Currently, I am listening to a lot of Alain Perez and Mulgrew Miller. Some of my influences are Wynton Marsalis, Danilo Perez, Chucho Valdes, Keith Jarrett, etc. But this list is HUGE!!!!!
Ten albums randomly (not top ten. Too many!)
Kind of Blue — Miles Davis
Buena Vista Social Club
Friday and Saturday Night at The Blackhawk — Miles Davis
Inside Betty Carter
Upward Spiral — Branford Marsalis
Nancy Wilson and Cannonball
John Coltrane and Johnny Hartman
A Giant Step — Charlie Palmieri
To Bird with Love — Dizzy Gillespie
A Romper El Coco — Alain Perez
These are just a FEW!!!
Q9. If you have a chance to change or improve a few things about musicians in India, what would you like to improve/change?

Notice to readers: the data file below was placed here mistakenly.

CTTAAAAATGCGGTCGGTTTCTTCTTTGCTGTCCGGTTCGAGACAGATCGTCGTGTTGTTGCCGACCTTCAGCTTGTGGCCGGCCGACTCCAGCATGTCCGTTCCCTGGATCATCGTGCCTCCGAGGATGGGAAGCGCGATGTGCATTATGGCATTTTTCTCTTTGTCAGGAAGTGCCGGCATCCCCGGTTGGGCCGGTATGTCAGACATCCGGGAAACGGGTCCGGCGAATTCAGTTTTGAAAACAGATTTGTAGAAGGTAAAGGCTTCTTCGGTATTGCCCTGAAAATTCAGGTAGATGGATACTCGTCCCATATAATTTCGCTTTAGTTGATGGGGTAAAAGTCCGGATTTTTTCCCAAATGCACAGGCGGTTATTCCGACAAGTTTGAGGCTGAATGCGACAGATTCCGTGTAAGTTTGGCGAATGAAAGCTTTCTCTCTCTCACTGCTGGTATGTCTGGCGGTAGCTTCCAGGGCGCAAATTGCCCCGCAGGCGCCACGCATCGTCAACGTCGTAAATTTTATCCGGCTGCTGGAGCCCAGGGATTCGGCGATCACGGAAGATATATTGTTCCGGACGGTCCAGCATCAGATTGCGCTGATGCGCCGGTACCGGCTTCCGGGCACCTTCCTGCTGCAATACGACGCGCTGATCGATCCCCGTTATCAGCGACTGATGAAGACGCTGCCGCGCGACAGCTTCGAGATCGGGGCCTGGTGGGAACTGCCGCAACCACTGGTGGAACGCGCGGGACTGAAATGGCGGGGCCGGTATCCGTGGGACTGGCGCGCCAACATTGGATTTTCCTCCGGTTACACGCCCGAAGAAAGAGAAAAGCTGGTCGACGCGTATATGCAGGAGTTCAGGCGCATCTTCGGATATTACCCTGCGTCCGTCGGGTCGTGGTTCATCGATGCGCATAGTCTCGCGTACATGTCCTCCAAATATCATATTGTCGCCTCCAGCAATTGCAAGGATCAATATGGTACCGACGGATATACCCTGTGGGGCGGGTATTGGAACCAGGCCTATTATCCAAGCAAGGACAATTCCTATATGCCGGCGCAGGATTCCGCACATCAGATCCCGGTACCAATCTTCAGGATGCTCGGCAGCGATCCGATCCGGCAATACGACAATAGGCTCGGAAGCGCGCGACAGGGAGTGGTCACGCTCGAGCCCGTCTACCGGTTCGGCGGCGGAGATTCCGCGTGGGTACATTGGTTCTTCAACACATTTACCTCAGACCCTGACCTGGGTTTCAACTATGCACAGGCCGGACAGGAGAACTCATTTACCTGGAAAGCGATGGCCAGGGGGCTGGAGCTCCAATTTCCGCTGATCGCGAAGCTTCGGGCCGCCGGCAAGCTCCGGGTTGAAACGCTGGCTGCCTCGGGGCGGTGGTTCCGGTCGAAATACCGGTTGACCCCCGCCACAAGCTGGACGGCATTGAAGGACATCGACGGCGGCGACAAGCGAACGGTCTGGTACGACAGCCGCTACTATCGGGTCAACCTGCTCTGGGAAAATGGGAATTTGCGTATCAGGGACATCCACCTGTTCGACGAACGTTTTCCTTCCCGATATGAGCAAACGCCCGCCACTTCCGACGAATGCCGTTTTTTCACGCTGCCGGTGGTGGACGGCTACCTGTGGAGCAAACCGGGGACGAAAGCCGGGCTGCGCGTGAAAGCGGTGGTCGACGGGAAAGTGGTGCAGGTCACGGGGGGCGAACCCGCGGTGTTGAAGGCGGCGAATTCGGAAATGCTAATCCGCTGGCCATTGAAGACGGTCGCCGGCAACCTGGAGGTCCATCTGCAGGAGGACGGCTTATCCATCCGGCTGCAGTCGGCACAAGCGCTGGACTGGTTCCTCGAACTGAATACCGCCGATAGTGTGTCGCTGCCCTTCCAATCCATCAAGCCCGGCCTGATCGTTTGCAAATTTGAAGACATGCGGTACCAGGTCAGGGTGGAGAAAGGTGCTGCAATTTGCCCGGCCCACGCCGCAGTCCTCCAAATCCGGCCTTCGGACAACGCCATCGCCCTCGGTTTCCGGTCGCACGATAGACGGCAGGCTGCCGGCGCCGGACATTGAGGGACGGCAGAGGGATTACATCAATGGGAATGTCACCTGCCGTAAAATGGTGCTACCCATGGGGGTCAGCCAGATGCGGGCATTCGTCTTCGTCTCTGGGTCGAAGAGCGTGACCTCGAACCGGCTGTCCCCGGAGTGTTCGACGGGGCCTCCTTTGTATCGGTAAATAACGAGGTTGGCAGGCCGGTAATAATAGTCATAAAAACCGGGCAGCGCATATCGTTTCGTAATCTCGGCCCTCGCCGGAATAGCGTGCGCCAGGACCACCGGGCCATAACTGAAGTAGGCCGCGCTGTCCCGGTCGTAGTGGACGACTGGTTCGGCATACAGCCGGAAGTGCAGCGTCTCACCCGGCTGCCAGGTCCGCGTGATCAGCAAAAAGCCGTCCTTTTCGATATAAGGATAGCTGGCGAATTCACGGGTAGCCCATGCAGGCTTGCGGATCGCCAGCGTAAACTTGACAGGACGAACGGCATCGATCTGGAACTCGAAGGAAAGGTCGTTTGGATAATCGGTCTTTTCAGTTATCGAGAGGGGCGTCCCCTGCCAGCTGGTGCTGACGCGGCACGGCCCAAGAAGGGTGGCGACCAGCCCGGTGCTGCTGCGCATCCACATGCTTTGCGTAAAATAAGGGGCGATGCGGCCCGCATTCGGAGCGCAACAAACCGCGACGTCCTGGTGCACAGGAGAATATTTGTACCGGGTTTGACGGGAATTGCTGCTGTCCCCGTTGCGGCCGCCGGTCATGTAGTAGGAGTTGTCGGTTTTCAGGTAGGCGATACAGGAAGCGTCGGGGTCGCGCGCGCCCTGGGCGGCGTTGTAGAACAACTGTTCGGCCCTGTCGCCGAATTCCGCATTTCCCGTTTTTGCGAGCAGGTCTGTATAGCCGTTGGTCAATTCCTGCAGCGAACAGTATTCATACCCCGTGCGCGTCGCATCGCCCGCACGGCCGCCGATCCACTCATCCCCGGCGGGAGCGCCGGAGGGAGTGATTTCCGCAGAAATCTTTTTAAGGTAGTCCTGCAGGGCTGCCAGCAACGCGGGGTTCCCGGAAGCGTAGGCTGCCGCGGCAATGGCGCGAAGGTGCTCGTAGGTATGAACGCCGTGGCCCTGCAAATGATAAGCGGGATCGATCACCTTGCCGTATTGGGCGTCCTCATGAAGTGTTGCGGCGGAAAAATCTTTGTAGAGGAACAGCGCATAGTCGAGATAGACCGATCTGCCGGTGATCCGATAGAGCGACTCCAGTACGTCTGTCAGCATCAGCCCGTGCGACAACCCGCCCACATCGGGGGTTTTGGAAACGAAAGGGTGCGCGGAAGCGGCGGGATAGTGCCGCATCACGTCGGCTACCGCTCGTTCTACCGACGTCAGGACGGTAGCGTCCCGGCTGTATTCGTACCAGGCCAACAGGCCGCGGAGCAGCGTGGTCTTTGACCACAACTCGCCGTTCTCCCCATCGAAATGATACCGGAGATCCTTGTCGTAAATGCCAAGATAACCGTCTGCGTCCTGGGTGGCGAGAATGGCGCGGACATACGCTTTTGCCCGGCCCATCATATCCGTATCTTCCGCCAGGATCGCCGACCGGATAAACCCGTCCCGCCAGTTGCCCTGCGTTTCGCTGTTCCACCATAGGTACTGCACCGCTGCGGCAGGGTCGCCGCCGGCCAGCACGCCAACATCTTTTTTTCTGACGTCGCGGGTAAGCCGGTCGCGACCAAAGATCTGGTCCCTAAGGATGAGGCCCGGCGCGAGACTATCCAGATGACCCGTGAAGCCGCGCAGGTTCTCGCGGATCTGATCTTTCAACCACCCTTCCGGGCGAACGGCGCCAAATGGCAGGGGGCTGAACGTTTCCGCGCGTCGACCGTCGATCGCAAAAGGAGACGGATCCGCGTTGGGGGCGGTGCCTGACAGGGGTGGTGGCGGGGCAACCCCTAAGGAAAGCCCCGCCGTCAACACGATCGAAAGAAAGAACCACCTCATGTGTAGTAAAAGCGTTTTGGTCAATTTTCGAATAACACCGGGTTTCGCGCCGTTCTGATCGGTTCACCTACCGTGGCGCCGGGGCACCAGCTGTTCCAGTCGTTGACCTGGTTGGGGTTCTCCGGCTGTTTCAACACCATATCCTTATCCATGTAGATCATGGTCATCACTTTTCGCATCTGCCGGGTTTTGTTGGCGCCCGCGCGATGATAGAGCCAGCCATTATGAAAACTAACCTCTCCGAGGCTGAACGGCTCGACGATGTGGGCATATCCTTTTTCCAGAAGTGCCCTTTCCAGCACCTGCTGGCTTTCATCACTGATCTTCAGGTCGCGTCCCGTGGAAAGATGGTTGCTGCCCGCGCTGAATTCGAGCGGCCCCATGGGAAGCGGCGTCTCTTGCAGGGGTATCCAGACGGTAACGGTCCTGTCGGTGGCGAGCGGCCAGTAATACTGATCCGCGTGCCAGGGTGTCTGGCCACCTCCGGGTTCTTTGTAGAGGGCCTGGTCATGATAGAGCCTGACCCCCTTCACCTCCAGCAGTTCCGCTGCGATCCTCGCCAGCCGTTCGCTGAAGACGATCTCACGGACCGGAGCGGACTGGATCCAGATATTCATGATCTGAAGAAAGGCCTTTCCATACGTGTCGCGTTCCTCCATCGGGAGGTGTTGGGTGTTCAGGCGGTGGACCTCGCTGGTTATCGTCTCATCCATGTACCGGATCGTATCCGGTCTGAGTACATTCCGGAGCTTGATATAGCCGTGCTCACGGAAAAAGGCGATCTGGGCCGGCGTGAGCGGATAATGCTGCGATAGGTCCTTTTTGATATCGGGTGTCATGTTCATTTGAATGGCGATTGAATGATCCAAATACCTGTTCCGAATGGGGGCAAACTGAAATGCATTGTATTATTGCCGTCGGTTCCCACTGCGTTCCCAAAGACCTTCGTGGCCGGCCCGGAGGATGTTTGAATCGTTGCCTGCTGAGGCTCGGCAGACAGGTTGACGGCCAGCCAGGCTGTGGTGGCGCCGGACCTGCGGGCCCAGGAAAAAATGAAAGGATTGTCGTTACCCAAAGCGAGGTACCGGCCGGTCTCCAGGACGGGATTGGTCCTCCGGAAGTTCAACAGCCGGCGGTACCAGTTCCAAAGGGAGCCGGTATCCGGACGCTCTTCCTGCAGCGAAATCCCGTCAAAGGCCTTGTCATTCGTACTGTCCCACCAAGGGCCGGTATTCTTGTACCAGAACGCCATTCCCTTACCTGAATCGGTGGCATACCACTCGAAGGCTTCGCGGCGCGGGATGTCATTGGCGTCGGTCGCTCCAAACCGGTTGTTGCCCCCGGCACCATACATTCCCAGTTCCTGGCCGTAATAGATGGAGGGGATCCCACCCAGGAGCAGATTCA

Conviction. You can do it. And you must. No matter what. See it through. It will happen! Just be completely devoted to working hard and the results will ultimately come.
Q10. One or more advice each for this generation’s musicians and music educators that you’d like to sign off with? Perhaps something you learned the hard way but helped you in the long run that may benefit the budding musicians?
The ten most important things in music are
- Rhythmic feel
- Rhythmic feel
- Rhythmic feel
- Rhythmic feel
- Rhythmic feel….
You get the drift.
Rhythm is everything. The audience does not know your chords or melodies. They can feel your rhythm and listen to your story. That’s all.
Pradyumna Singh Manot a.k.a. Paddy, is a fiery Latin Jazz Pianist, composer, and music educator from India. He is Founder, Director of Music Studies, Prime Mentor, and Head of Departments of Piano, Jazz, and Blues at 12 Keys.
He started studying the piano at the age of 6. He studied Western Classical Music for 12 years and gave numerous recitals, which included solo piano recitals and the performances of many piano concertos with A’telier de Musique under the conducting of Abraham Mazumdar.